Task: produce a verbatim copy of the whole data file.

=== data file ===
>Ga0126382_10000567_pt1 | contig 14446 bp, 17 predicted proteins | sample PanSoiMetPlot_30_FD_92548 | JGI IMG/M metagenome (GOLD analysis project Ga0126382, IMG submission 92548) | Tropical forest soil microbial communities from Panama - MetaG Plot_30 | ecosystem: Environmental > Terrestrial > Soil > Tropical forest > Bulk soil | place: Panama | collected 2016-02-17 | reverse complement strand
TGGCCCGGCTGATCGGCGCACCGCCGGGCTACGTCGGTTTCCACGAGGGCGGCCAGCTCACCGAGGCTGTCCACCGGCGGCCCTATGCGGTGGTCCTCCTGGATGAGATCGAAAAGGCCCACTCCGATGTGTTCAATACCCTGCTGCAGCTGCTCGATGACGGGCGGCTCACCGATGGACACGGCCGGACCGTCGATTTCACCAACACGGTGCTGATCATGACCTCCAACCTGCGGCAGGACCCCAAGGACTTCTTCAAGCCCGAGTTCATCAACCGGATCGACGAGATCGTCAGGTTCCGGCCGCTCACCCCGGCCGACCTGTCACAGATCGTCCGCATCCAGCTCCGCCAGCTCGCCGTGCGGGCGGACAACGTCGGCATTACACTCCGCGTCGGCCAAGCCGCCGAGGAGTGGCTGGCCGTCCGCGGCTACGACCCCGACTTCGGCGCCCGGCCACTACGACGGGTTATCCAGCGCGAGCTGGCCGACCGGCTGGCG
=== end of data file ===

>Ga0126382_10000567_pt1 | contig 14446 bp, 17 predicted proteins | sample PanSoiMetPlot_30_FD_92548 | JGI IMG/M metagenome (GOLD analysis project Ga0126382, IMG submission 92548) | Tropical forest soil microbial communities from Panama - MetaG Plot_30 | ecosystem: Environmental > Terrestrial > Soil > Tropical forest > Bulk soil | place: Panama | collected 2016-02-17 | reverse complement strand
TGGCCCGGCTGATCGGCGCACCGCCGGGCTACGTCGGTTTCCACGAGGGCGGCCAGCTCACCGAGGCTGTCCACCGGCGGCCCTATGCGGTGGTCCTCCTGGATGAGATCGAAAAGGCCCACTCCGATGTGTTCAATACCCTGCTGCAGCTGCTCGATGACGGGCGGCTCACCGATGGACACGGCCGGACCGTCGATTTCACCAACACGGTGCTGATCATGACCTCCAACCTGCGGCAGGACCCCAAGGACTTCTTCAAGCCCGAGTTCATCAACCGGATCGACGAGATCGTCAGGTTCCGGCCGCTCACCCCGGCCGACCTGTCACAGATCGTCCGCATCCAGCTCCGCCAGCTCGCCGTGCGGGCGGACAACGTCGGCATTACACTCCGCGTCGGCCAAGCCGCCGAGGAGTGGCTGGCCGTCCGCGGCTACGACCCCGACTTCGGCGCCCGGCCACTACGACGGGTTATCCAGCGCGAGCTGGCCGACCGGCTGGCG